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Haitian American producer, composer and DJ Dyani is a student and lover of Afrodiasporic dance music like Detroit techno and South African gqom. Having performed at MoMA PS1 and curated mixes for NTS, Red Bull Radio, and Rinse FM, Dyani is set to release their debut album, UNDER, next month, available on streaming platforms from 15 September. Inspired by the likes of Underground Resistance and Drexciya, Dyani works in the electronic tradition of sonic mythmaking to resurrect spiritual tradition, ancestral memories, generational trauma and healing. The first single from the project, Agwe, is a culmination of Dyani reconnecting with their Haitian roots. Named after a Haitian Vodou spirit ruling over the sea, the track presents an urgent blend of pulsating percussion layered with flutes. “Agwe just so happens to be a Vodou spirit that enters our lives when we need a sense of direction,” Dyani explains. To learn more about the musician and the thinking behind UNDER, Something Curated spoke with Dyani.

Something Curated: Can you give us some insight into your background; how did you enter the field of music?

Dyani: I started making beats on Garageband in high school while living in Paris with my mom and sister, as that’s what I had immediate access to at home. I would stay in Florida in the summers with my dad and I remember the first track I worked on with my cousin in Florida who started rapping was my introduction to what I’m doing now. I was a YouTube kid and became obsessed with watching Ryan Leslie videos in his recording studios. I loved watching the whole process of making a song and that’s when I knew I would be doing that because I watched them as if my life depended on it. Once I went to college in NY, I started DJing in 2014 and met a lot of other queer and trans Black and brown Caribbean musicians and DJs creating collectives. I joined TYGAPAW’s Fake Accent, and was supported by Papi Juice, and many more. That was a core influence on what I’m doing now. 

SC: Tell us about UNDER.  

D: UNDER started back in 2017 and now became my first full length album. I think of it as a divine passage that took me to the depths of my being, places I didn’t know existed until coming out on the other side. I started scoring films in college too because I couldn’t separate sound from visual narrative. When making this album, a lot of the initial inspiration came from dreams and visions I was receiving of a woman that lost a child on a slave ship. I was essentially creating a score to these visions, putting pieces together to a puzzle I didn’t yet fully understand. It did feel scary at times but coming out of it, I have a deep appreciation for the guidance and give most credit to my ancestors on its birth.

SC: Could you expand on your work’s exploration of Haitian spirituality and its links to the queer community? 

D: My Haitian family is majoritively Christian and being of the diaspora meant that that was my only lens at a young age into Haitian spirituality. As I got older and came into my queerness, I started doing research on my own and found out that a lot of Vodou spirits are genderless, queer and even trans. This is just one of the many things that opened up possibilities for me and freed me to be my authentic self. My mom grew up in Zimbabwe and so growing up, I had access to so many different musical genres from all over the world and that also impacted how I incorporate those rhythms into my work. For example, the mbira instrument from Zimbabwe is something I play all the time as meditation and connecting to the unseen worlds. It’s an instrument traditionally used to call in the ancestors. Instruments have a way of finding you when you need them.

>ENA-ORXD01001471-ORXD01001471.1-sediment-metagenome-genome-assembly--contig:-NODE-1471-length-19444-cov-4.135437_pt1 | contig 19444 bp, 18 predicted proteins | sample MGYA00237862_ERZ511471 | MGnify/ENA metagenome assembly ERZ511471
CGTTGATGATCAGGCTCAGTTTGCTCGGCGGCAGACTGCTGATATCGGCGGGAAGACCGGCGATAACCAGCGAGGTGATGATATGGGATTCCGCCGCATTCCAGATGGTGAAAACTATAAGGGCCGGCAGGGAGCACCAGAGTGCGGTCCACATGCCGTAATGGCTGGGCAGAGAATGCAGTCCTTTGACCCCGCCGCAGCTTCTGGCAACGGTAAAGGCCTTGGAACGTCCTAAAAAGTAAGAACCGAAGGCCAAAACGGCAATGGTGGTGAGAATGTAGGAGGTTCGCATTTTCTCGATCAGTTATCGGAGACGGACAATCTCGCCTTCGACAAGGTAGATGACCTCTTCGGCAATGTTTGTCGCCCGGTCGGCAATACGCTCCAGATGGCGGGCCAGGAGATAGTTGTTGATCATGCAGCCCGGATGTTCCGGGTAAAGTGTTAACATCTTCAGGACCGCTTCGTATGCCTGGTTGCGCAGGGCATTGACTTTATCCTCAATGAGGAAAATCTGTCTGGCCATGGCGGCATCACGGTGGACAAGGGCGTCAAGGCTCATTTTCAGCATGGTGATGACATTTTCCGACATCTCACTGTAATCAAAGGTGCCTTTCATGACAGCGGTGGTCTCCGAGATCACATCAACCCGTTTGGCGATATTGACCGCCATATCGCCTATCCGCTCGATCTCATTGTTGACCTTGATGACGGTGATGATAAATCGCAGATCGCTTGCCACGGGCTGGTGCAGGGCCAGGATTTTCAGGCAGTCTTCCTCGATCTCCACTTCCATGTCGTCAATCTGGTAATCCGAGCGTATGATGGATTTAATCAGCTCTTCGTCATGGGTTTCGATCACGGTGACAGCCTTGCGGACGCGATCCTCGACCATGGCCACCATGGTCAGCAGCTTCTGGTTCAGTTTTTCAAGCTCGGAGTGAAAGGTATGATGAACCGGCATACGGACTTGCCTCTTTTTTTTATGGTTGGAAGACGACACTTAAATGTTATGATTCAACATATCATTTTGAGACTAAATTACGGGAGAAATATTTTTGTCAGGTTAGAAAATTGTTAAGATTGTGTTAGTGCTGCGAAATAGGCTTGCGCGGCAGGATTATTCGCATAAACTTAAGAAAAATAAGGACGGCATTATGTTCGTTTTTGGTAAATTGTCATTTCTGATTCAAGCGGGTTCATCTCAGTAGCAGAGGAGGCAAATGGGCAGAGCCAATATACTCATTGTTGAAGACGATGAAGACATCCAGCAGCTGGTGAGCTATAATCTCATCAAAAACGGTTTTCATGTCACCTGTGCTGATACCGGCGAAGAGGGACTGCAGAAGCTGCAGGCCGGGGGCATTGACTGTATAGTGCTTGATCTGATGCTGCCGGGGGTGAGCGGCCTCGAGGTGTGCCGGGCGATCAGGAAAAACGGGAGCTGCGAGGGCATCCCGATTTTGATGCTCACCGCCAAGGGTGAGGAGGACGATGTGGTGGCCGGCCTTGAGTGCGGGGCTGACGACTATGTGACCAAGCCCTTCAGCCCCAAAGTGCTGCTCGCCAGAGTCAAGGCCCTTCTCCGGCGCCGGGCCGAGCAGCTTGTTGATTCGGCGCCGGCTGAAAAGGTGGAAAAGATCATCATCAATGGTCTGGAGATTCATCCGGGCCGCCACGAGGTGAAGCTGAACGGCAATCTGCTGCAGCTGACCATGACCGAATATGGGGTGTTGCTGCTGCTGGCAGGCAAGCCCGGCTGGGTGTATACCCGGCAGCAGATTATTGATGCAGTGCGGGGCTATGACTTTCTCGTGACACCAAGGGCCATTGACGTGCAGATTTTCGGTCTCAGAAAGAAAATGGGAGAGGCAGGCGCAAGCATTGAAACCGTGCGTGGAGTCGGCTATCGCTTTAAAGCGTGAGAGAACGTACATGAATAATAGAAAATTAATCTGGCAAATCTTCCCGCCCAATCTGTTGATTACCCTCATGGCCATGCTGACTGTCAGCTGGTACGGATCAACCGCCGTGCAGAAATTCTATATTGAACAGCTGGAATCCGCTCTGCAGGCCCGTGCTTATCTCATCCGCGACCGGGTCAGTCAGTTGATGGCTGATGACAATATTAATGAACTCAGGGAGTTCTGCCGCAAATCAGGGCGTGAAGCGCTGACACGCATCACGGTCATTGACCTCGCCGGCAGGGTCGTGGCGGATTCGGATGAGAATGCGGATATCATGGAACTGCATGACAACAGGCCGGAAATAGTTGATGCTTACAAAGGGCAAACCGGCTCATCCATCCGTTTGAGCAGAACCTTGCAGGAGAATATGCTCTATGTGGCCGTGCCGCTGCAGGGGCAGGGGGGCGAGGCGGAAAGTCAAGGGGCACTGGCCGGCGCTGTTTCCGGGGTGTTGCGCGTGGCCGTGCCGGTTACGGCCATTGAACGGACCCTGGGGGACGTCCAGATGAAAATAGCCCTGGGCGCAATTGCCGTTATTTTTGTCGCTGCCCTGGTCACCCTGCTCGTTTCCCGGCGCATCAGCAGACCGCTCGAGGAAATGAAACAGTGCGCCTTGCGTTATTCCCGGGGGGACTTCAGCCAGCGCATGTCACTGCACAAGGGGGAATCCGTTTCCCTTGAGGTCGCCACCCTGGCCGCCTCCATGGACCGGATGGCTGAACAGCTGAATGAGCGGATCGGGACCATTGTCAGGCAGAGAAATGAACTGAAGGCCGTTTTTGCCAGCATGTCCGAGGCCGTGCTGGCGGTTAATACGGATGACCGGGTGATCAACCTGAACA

SC: How has the pandemic affected your way of working?

D: I lost the urge to make music pretty much, but also felt very called to reconnect with my healing practice. I had started doing reiki while living in NY and more recently feeling very affirmed by tarot and oracle reading work, which led me to launch Trust Your Rhythm. I wanted to create a platform around healing justice as I try to figure that out for myself and simply needing to feel more connected to other survivors. I feel most at home in spaces that work to centre Black queer and trans joy and healing practices and how parallels can be drawn to indigenous medicine as well. These spaces are unapologetically expansive and critical and always have been. They unearth and deeply shift our current society’s tired hold on white supremacy and patriarchal binaries.

SC: What do you want to learn more about? 

D: Right now, I want to learn more about drumming. When I was in middle school in Virginia, I wanted to join the school band and play the drums, but I was told no because the principal wanted to encourage more “boys” to join the band and the drums were essentially reserved for them. I bring this up because drumming and rhythm is something that’s always come naturally to me and I hate that an instrument was gendered in that way at such a young age and how that impacted me and my expression. I am seeking to make drums a part of the Trust Your Rhythm work. 



Photography by Alex Welsh

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